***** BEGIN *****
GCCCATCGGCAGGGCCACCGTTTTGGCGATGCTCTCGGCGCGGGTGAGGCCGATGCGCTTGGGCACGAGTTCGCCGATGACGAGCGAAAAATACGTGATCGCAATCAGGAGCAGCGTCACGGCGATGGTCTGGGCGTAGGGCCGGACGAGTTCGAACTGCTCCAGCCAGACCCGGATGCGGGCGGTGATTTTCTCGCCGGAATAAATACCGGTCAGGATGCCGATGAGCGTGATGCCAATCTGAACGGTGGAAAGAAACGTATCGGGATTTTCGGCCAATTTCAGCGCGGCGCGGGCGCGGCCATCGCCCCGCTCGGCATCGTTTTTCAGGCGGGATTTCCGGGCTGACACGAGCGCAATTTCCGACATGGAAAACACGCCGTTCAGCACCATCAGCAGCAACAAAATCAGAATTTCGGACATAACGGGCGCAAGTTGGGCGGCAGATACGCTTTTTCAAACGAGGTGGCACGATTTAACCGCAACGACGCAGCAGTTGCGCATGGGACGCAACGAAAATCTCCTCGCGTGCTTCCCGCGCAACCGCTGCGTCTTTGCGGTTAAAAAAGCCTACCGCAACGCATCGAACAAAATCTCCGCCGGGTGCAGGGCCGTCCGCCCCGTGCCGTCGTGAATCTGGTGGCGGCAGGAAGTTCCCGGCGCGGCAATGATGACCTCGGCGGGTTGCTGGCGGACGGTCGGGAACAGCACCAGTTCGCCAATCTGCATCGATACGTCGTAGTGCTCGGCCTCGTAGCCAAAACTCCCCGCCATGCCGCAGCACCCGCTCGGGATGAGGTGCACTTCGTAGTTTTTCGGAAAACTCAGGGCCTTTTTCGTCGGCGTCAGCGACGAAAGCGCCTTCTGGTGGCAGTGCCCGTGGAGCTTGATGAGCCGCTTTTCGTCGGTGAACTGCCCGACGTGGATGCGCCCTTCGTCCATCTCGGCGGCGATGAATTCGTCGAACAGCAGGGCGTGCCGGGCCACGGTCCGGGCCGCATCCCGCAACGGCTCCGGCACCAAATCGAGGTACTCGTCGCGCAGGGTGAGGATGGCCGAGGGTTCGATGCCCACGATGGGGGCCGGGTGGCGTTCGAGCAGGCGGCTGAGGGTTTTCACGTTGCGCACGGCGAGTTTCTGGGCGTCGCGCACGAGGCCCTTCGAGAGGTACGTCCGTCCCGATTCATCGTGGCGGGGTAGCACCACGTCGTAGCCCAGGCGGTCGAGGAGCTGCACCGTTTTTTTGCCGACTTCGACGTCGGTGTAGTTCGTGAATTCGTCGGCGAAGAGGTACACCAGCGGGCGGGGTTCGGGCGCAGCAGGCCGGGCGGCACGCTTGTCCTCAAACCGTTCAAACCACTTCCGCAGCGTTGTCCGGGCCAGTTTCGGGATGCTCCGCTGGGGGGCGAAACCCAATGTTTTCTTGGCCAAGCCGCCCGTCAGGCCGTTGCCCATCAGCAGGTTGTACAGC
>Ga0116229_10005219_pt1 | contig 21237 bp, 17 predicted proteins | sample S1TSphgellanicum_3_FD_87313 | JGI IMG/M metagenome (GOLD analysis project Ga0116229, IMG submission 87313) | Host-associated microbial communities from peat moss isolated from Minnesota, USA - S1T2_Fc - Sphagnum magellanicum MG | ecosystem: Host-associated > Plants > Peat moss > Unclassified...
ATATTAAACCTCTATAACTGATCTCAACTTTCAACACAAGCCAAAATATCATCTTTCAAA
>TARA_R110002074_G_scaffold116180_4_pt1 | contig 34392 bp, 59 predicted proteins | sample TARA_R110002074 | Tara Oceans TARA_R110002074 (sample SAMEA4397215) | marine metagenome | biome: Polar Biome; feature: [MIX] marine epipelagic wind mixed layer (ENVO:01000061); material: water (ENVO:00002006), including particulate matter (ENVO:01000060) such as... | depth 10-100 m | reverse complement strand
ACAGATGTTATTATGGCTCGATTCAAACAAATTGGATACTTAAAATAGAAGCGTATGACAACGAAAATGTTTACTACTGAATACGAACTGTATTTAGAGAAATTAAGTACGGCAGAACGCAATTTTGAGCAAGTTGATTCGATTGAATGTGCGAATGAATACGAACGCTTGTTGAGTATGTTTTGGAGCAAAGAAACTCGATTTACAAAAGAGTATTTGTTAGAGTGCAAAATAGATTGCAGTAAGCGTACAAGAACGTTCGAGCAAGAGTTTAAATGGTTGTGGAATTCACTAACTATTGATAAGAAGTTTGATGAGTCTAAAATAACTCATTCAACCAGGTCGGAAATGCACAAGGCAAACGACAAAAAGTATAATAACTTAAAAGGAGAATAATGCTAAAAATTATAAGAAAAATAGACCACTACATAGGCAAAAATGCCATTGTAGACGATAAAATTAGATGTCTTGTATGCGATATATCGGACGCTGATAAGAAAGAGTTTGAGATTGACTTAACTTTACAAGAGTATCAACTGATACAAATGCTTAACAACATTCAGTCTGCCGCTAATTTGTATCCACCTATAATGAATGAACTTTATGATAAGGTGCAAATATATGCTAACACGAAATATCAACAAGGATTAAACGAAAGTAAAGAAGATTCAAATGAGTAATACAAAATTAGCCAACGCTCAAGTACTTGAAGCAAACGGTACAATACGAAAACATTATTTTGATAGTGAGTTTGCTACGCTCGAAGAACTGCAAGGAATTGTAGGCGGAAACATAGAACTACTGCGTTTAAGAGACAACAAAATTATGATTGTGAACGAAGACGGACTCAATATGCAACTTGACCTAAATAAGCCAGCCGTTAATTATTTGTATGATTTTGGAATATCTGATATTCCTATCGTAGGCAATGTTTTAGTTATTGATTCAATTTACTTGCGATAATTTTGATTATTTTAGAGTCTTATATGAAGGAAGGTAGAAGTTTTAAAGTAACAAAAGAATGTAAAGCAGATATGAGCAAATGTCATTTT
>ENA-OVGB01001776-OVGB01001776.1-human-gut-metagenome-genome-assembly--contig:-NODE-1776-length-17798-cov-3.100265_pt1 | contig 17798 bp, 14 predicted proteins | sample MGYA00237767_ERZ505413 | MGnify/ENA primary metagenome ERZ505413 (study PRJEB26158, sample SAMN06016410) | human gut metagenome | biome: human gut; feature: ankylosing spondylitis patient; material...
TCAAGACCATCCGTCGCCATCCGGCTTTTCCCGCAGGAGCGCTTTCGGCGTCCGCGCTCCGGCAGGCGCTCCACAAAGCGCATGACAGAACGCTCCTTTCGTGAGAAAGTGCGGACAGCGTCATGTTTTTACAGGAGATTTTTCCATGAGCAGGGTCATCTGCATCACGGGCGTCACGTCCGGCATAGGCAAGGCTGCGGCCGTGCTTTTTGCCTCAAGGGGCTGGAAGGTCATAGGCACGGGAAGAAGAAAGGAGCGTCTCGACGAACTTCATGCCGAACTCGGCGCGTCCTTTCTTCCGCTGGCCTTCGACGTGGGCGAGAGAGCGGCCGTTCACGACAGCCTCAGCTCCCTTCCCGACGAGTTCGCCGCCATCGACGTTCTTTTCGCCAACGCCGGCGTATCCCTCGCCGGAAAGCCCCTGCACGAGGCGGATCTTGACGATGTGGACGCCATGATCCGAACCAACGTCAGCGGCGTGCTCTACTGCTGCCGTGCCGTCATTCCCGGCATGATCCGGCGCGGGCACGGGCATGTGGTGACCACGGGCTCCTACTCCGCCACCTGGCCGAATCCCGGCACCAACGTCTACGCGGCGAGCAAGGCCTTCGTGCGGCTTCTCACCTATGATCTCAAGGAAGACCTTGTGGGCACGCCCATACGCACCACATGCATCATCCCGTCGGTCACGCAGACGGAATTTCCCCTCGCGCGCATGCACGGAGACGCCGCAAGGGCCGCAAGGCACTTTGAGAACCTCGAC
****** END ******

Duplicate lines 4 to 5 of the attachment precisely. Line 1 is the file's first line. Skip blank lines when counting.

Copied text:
>TARA_R110002074_G_scaffold116180_4_pt1 | contig 34392 bp, 59 predicted proteins | sample TARA_R110002074 | Tara Oceans TARA_R110002074 (sample SAMEA4397215) | marine metagenome | biome: Polar Biome; feature: [MIX] marine epipelagic wind mixed layer (ENVO:01000061); material: water (ENVO:00002006), including particulate matter (ENVO:01000060) such as... | depth 10-100 m | reverse complement strand
ACAGATGTTATTATGGCTCGATTCAAACAAATTGGATACTTAAAATAGAAGCGTATGACAACGAAAATGTTTACTACTGAATACGAACTGTATTTAGAGAAATTAAGTACGGCAGAACGCAATTTTGAGCAAGTTGATTCGATTGAATGTGCGAATGAATACGAACGCTTGTTGAGTATGTTTTGGAGCAAAGAAACTCGATTTACAAAAGAGTATTTGTTAGAGTGCAAAATAGATTGCAGTAAGCGTACAAGAACGTTCGAGCAAGAGTTTAAATGGTTGTGGAATTCACTAACTATTGATAAGAAGTTTGATGAGTCTAAAATAACTCATTCAACCAGGTCGGAAATGCACAAGGCAAACGACAAAAAGTATAATAACTTAAAAGGAGAATAATGCTAAAAATTATAAGAAAAATAGACCACTACATAGGCAAAAATGCCATTGTAGACGATAAAATTAGATGTCTTGTATGCGATATATCGGACGCTGATAAGAAAGAGTTTGAGATTGACTTAACTTTACAAGAGTATCAACTGATACAAATGCTTAACAACATTCAGTCTGCCGCTAATTTGTATCCACCTATAATGAATGAACTTTATGATAAGGTGCAAATATATGCTAACACGAAATATCAACAAGGATTAAACGAAAGTAAAGAAGATTCAAATGAGTAATACAAAATTAGCCAACGCTCAAGTACTTGAAGCAAACGGTACAATACGAAAACATTATTTTGATAGTGAGTTTGCTACGCTCGAAGAACTGCAAGGAATTGTAGGCGGAAACATAGAACTACTGCGTTTAAGAGACAACAAAATTATGATTGTGAACGAAGACGGACTCAATATGCAACTTGACCTAAATAAGCCAGCCGTTAATTATTTGTATGATTTTGGAATATCTGATATTCCTATCGTAGGCAATGTTTTAGTTATTGATTCAATTTACTTGCGATAATTTTGATTATTTTAGAGTCTTATATGAAGGAAGGTAGAAGTTTTAAAGTAACAAAAGAATGTAAAGCAGATATGAGCAAATGTCATTTT